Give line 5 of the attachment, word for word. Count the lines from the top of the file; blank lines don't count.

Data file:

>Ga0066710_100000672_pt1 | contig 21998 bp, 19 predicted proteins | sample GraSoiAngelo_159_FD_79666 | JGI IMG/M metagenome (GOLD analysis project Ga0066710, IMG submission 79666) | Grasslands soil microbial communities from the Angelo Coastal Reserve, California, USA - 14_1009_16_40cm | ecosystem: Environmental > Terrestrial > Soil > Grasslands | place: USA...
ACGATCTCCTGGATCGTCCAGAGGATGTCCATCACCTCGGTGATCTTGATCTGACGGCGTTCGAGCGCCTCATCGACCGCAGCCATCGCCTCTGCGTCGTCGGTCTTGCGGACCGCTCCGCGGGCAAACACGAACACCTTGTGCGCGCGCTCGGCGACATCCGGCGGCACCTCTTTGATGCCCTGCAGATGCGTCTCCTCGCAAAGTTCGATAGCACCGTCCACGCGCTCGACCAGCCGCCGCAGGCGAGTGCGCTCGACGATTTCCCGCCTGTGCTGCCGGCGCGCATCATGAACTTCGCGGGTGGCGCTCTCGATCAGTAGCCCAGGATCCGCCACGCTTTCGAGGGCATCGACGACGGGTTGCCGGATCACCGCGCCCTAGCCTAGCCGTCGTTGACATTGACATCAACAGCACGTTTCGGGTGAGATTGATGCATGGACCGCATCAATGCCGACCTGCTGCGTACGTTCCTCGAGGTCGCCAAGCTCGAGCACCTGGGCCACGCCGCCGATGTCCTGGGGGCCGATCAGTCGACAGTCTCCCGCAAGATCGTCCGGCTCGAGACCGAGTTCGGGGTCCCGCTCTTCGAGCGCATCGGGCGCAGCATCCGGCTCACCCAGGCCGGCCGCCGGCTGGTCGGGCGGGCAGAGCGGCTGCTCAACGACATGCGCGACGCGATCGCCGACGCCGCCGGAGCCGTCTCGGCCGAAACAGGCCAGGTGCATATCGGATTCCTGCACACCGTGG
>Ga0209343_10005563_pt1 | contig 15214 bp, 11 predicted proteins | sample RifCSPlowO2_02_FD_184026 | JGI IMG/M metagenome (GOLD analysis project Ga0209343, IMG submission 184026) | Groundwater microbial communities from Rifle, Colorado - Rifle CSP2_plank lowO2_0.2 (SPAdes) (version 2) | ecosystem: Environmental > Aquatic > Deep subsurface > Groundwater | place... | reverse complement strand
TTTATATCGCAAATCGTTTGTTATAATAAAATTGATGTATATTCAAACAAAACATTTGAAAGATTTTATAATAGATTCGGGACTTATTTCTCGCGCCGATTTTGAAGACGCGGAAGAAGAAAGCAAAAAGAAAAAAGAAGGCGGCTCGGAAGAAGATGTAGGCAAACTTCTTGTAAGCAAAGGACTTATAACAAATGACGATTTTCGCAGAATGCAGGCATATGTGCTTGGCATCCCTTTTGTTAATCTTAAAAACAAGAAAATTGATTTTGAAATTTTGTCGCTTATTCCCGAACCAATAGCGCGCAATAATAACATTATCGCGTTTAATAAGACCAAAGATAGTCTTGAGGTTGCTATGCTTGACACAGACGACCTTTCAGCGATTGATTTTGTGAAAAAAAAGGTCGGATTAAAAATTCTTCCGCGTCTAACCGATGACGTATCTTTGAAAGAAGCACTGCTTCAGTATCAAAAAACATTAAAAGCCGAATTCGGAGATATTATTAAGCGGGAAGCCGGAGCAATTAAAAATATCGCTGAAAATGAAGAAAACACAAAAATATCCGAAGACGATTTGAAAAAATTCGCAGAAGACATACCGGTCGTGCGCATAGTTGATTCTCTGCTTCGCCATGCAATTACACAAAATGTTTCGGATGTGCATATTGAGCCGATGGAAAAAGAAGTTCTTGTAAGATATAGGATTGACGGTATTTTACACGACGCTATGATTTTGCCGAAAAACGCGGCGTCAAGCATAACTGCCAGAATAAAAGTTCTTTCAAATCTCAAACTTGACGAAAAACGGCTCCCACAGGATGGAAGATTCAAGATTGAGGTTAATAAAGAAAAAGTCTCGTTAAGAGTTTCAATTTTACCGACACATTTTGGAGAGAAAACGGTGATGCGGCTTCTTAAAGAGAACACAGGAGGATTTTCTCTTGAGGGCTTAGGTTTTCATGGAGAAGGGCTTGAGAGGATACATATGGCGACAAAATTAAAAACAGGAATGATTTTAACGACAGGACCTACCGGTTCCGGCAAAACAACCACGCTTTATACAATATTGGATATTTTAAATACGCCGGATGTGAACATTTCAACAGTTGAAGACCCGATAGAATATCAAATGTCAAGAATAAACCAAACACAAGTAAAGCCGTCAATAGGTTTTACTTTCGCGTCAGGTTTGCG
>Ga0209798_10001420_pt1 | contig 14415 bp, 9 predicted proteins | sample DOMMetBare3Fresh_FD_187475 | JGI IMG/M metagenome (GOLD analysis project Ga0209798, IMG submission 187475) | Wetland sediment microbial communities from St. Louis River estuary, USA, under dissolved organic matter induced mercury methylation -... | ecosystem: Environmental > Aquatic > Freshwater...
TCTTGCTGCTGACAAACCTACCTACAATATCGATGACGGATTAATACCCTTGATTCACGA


>Ga0209798_10001420_pt1 | contig 14415 bp, 9 predicted proteins | sample DOMMetBare3Fresh_FD_187475 | JGI IMG/M metagenome (GOLD analysis project Ga0209798, IMG submission 187475) | Wetland sediment microbial communities from St. Louis River estuary, USA, under dissolved organic matter induced mercury methylation -... | ecosystem: Environmental > Aquatic > Freshwater...